The Pleasures of Spring
The Pleasures of Spring
by Evie Hunter
Edition: Paperback
Price: £5.59

1 of 1 people found the following review helpful
4.0 out of 5 stars As Pleasurable as the title suggests, 27 April 2014
I received my copy from Penguin Ireland

Once again the two authors who are Evie Hunter have provided their readers with a fun, intense, intriguing and hot story. This is the fourth book in ‘The Pleasures’ series and didn’t disappoint.

Both Roz and Andy were wonderful characters, although Roz managed to captivate me most. None of Evie Hunter’s female characters have been shrinking violets or walk-overs but Roz is in a category of her own when it comes to independence and living life according to her own rules. Her slow progression from complete self- sufficiency and deep distrust of others to acceptance of her past and her own desire to share her life with others, was wonderful and almost overshadowed Andy’s journey from playboy adventure seeker to loving lord of the manor.

Did I mention that these two characters were hot together? Well, they were. Roz is a former professional dominatrix, convinced that she hasn’t a submissive bone in her body. Yet every time Andy takes control she finds herself not only, reluctantly and after a huge internal fight, submitting but also thriving on it. Andy has the time of his life giving this independent woman what she didn’t even know she wanted and needed. As for the reader, they are the lucky beneficiaries of Roz and Andy’s hot exploration of each other.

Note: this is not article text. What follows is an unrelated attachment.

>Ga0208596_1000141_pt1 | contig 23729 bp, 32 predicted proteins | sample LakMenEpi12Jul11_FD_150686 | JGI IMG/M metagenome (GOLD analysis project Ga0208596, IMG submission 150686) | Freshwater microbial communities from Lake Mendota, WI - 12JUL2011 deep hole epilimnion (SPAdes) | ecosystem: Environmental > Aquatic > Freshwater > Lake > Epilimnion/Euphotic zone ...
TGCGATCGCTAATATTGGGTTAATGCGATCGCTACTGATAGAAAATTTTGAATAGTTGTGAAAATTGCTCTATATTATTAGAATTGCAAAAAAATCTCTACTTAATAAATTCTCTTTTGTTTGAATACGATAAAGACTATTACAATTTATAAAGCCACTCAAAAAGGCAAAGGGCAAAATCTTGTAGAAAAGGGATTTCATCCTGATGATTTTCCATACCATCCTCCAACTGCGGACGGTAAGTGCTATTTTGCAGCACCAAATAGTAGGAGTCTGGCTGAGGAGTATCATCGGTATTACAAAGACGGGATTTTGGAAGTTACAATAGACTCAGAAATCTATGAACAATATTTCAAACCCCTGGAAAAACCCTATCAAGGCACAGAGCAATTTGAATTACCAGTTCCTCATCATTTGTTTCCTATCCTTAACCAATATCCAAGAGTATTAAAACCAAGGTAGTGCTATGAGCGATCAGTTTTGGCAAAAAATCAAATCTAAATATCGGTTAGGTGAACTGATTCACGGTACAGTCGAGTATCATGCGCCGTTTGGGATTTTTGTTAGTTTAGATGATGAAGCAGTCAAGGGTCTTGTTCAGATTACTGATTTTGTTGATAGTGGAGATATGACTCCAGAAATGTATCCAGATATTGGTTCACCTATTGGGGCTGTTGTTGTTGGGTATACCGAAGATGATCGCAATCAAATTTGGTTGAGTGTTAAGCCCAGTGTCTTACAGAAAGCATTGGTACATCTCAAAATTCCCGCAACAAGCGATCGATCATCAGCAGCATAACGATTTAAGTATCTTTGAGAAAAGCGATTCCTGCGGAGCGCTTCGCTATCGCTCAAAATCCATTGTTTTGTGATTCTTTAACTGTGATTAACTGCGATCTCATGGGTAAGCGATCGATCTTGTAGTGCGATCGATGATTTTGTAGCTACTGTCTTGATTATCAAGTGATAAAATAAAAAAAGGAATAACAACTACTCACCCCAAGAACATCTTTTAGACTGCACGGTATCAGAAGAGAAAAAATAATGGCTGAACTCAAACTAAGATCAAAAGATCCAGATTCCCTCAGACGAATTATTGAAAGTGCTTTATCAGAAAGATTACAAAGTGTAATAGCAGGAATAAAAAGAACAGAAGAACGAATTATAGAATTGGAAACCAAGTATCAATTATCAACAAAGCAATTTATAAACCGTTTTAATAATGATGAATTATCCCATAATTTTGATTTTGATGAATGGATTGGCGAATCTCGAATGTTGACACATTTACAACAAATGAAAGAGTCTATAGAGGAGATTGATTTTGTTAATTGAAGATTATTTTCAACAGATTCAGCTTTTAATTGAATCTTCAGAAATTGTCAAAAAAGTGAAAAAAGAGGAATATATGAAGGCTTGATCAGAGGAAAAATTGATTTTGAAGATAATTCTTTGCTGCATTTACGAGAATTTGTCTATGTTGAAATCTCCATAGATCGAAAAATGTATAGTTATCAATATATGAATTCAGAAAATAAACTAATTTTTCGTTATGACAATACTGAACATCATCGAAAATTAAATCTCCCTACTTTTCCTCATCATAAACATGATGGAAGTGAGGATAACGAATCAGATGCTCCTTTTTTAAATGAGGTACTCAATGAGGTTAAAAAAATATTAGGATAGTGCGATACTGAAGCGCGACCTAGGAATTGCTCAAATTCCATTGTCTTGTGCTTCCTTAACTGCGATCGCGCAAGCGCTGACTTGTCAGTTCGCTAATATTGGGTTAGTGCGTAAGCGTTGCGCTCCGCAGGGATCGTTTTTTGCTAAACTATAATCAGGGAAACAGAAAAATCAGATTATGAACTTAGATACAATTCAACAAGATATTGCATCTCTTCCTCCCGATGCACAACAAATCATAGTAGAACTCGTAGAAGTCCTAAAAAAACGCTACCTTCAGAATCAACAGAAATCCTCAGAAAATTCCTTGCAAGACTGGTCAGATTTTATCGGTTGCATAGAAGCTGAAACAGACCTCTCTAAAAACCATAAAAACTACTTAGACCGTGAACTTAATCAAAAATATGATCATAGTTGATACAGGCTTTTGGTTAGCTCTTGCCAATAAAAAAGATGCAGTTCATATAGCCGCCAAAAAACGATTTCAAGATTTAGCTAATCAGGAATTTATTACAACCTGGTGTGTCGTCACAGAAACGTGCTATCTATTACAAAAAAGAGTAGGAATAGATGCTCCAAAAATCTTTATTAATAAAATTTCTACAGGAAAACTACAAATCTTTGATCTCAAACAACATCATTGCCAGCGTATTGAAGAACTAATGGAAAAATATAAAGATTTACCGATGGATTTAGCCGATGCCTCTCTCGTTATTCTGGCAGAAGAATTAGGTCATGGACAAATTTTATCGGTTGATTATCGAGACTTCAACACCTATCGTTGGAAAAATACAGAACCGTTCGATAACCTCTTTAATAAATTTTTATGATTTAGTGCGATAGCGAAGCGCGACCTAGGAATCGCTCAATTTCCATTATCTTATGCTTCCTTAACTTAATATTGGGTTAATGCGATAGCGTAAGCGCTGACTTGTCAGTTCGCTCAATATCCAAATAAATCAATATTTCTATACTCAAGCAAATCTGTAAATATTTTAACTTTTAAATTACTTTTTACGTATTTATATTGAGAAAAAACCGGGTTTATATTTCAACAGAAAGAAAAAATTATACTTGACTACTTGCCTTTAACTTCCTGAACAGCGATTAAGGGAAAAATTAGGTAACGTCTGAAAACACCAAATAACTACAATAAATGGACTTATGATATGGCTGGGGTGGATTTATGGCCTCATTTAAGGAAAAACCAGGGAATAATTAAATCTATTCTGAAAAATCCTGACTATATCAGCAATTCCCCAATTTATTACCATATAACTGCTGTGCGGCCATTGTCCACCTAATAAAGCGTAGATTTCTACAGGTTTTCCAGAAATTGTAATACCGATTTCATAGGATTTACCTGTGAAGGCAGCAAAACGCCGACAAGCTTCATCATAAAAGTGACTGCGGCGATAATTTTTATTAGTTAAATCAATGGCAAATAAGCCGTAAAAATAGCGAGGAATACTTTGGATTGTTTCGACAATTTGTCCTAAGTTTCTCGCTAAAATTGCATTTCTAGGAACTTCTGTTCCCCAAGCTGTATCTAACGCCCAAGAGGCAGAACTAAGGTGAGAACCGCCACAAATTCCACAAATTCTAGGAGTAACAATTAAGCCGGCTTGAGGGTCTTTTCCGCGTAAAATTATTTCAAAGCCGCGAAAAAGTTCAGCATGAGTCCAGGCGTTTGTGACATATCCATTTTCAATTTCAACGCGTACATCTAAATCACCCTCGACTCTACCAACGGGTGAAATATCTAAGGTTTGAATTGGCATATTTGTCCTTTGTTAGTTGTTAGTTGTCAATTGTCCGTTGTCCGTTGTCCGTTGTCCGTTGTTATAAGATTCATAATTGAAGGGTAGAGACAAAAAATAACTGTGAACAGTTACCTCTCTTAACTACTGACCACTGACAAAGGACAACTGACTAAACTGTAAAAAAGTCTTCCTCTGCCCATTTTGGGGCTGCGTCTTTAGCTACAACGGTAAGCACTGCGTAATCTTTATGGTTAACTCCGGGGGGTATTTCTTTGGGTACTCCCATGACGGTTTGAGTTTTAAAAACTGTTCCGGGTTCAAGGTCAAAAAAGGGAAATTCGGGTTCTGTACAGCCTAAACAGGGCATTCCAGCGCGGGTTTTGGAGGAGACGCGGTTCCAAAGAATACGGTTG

If I had an ‘issue’ with this book it would be that it took so long to get Roz and Andy together. Apart from a short interlude early on in the story they spend a lot of time apart while Roz is trying to hide and Andy is either trying to find her or spending time with his parents. It wasn’t that there was anything wrong with those parts of the story but more that the story was so much more fascinating when the two of them were together. And I don’t just mean in the biblical sense, hot as those encounters were. The way Andy and Roz spark off each other and the constant struggle between them for the upper hand was entertaining overall and panty-melting when they got to the sexy stuff.